He is Bollywood’s biggest paisa vasool star today. That’s what theatre-owner Rachit Malhotra thinks of Salman Khan. Malhotra owns Agra’s Jwala cinema, a giant single-screen theatre with an abundant 1,139 seats. Yet on Wednesday (Eid) and Thursday, they weren’t enough to accommodate the frenzied fans who queued outside for a ticket. Every show of Bodyguard, Salman’s latest release, was houseful.”For the audience, Salman is the film. Everything else is secondary. They aren’t just whistling when he bares his chest. They are even dancing outside the hall. They know a Sallu bhai movie is always tension-free, with entertainment guaranteed,” says Malhotra.

It’s a similar tale in each of the four single-screen theatres and the three multiplexes in the city of the Taj. “Combined, there are about 60 shows of Bodyguard every day in Agra. Most are houseful. That’s staggering,” he says.

The success story is being replicated across India, even abroad. Trade expert Komal Nahta says the film raked in a record-breaking 11 lakh dirham (about Rs 1.36 crore) on Tuesday, the opening day in Dubai. Even in UK, the first-day collection of 60,000 pounds (about Rs 44 lakh) was equally impressive.
“The movie could cross Rs 85 crore in the first nine days. Overall, it could end up netting around Rs 125 crore,” says Nahta, editor, Film Information.Bodyguard’s box-office figures — his third major recent hit along with Dabangg (2010) and Ready (2011) — might bring a smile on the lips of India’s most famous bachelor. Smiling won’t be easy though. Salman has trigeminal neuralgia, a condition that causes acute pain in the jaw. He is currently undergoing treatment in the US.

Like Bodyguard, Dabangg and Wanted (2009) were also released during Eid. “He has a huge following among the Muslim youth. With an Eid release he is able to capitalize on it,” says Nahta. That’s correct but not the full truth. The 45-year-old actor is equally popular among urban lower-middle class youth and the underclass across communities.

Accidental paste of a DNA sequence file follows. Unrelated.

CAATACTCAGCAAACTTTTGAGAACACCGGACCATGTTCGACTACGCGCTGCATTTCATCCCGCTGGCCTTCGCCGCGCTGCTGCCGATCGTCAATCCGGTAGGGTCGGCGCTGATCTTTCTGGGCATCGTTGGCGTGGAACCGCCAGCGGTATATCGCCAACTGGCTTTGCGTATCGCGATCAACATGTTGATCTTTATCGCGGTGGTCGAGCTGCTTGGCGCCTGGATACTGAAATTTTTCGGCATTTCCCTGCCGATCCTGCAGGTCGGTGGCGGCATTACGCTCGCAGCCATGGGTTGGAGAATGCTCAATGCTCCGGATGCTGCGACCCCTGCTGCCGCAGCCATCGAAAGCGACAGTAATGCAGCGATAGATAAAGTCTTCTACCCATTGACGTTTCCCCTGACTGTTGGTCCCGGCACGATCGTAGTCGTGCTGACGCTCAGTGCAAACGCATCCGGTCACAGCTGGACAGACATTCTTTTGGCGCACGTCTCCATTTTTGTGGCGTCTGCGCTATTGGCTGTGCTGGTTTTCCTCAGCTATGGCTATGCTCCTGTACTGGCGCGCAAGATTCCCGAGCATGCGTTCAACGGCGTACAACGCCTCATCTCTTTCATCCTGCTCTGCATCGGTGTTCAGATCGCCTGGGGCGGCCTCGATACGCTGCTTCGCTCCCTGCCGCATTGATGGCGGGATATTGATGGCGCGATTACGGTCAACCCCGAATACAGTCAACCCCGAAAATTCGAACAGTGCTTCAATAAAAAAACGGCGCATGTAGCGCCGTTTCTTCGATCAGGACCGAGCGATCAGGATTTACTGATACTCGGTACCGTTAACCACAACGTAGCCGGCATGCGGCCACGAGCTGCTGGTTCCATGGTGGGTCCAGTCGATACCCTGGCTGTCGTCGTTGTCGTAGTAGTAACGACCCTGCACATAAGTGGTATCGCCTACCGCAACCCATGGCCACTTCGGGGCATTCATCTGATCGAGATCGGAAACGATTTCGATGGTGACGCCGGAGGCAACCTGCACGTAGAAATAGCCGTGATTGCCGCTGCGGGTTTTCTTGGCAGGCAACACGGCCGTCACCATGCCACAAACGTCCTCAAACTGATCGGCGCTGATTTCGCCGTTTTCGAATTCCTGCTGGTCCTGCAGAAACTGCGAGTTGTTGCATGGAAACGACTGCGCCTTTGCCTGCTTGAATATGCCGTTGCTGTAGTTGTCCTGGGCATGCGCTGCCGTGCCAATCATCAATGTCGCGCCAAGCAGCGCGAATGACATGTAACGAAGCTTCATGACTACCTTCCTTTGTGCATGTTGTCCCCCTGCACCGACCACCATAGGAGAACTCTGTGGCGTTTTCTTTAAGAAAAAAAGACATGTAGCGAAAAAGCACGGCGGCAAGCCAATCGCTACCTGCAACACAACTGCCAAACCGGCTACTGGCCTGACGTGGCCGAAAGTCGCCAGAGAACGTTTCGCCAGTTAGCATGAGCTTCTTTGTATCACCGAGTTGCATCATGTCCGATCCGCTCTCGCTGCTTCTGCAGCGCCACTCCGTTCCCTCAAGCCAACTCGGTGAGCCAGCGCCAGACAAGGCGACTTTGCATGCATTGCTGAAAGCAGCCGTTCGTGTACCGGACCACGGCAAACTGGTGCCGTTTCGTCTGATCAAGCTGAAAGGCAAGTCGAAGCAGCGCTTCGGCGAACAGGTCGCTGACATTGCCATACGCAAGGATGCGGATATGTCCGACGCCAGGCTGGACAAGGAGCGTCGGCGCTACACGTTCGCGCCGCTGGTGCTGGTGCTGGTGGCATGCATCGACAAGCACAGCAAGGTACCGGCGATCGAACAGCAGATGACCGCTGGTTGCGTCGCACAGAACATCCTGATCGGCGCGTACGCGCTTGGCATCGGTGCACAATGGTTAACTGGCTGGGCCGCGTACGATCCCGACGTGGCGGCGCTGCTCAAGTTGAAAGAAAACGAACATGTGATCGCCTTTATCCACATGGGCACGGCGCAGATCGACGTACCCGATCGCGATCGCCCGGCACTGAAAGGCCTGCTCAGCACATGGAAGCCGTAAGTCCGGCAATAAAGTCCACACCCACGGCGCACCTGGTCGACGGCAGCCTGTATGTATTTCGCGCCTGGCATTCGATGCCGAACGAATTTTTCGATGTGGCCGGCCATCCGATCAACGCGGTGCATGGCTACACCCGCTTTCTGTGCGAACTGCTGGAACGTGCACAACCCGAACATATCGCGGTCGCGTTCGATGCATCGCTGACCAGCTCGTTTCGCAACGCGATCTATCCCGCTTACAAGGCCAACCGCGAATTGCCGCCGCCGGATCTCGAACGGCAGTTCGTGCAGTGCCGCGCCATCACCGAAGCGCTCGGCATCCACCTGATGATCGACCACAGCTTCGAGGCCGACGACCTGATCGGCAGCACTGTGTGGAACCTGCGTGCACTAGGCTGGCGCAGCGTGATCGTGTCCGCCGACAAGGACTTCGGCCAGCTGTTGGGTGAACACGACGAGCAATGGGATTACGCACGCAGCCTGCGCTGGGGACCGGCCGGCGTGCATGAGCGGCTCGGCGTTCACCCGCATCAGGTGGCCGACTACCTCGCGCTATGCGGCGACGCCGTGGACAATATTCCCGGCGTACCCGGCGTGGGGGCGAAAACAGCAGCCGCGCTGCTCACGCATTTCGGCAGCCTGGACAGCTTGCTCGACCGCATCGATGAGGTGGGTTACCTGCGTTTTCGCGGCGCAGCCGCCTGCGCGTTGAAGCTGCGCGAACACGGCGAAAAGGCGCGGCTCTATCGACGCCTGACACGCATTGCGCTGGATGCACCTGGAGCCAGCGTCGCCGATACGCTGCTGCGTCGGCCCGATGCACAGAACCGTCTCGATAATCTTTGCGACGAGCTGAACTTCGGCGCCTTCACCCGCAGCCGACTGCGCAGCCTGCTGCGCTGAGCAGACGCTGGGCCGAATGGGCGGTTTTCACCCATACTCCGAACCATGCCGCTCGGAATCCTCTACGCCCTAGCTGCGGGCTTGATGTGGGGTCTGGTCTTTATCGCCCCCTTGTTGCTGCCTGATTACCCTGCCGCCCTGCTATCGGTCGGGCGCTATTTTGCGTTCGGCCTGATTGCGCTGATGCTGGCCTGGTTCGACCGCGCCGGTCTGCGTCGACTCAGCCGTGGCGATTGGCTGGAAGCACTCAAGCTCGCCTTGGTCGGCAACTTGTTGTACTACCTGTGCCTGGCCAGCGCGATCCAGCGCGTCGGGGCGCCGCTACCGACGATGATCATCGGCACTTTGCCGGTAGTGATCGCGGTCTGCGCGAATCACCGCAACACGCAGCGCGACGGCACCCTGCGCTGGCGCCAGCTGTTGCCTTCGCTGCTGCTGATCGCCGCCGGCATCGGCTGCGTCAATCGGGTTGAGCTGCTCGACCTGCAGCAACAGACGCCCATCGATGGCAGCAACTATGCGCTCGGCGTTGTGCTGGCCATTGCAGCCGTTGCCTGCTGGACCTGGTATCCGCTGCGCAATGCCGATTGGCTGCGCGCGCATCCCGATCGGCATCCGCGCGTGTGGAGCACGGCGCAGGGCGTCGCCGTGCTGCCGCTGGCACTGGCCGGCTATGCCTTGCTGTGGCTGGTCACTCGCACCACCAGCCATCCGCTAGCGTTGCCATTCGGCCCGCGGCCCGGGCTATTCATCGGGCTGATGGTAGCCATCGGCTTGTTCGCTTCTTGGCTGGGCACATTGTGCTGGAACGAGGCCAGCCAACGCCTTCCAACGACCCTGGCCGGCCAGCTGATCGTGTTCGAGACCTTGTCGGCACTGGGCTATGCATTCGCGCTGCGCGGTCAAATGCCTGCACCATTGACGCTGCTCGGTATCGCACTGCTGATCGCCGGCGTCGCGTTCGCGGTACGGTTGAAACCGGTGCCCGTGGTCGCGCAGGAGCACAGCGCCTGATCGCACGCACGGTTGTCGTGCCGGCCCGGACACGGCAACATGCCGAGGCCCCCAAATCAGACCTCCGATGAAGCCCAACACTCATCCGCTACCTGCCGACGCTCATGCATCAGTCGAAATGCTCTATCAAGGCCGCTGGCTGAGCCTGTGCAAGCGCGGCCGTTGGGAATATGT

Social scientist Shiv Viswanathan believes the secret of Salman’s popularity lies in his ability to combine machismo and irreverence, innocence and mischievousness. “He combines opposites effortlessly,” he says.

Distributor Sanjay Mehta puts the second surge in the star’s popularity in perspective. In the past 10 years, Bollywood was dominated by feel-good family dramas, love stories and naughty comedies. “Salman was the first to spot the shortage of action films and its possible demand. With Wanted and Dabangg, he reinvented himself as an all-action hero who also delivers one-liners, makes people laugh. With a few changes, Bodyguard continues in the same vein,” he says.

Salman’s bulging biceps in Veergati (1995) spurred the ‘bodybuilding’ craze in small town India. Almost two decades later, he continues to be every neighbourhood gym’s No 1 poster boy. Yet, his major early hits were either romantic comedies or emotional dramas: Maine Pyaar Kiya (1989), Hum Aapke Hain Kaun (1994), Hum Dil De Chuke Sanam (1999).

The actor’s reinvention as an action star became possible after the regular men of muscle — Sunny Deol, Sanjay Dutt, Ajay Devgun and Akshay Kumar — recast themselves as funny-face comics and uneasy romantics. The new Salman filled that gap. True, he was always at home in action flicks (Garv, 2003). But with Wanted and Dabangg, he repositioned himself as Bollywood’s top action man.

Viswanathan says that part of Salman’s charm lies in the fact that he makes no claims of being an intellectual. “He is just normal and healthy, a child of nature, the boy next door. And he is sheer entertainment. He is non-problematic intellectually. And that works in an age where everybody seems to be into problem solving,” he says. Mehta says that Salman’s rebellious streak has also endeared him to the masses. “They find him more human,” he says.

In recent years, the actor has matured in real life. Salman doesn’t make headlines any more for allegedly shooting black bucks or breaking glass panes of his girlfriend’s home or reportedly driving over people sleeping on the pavement.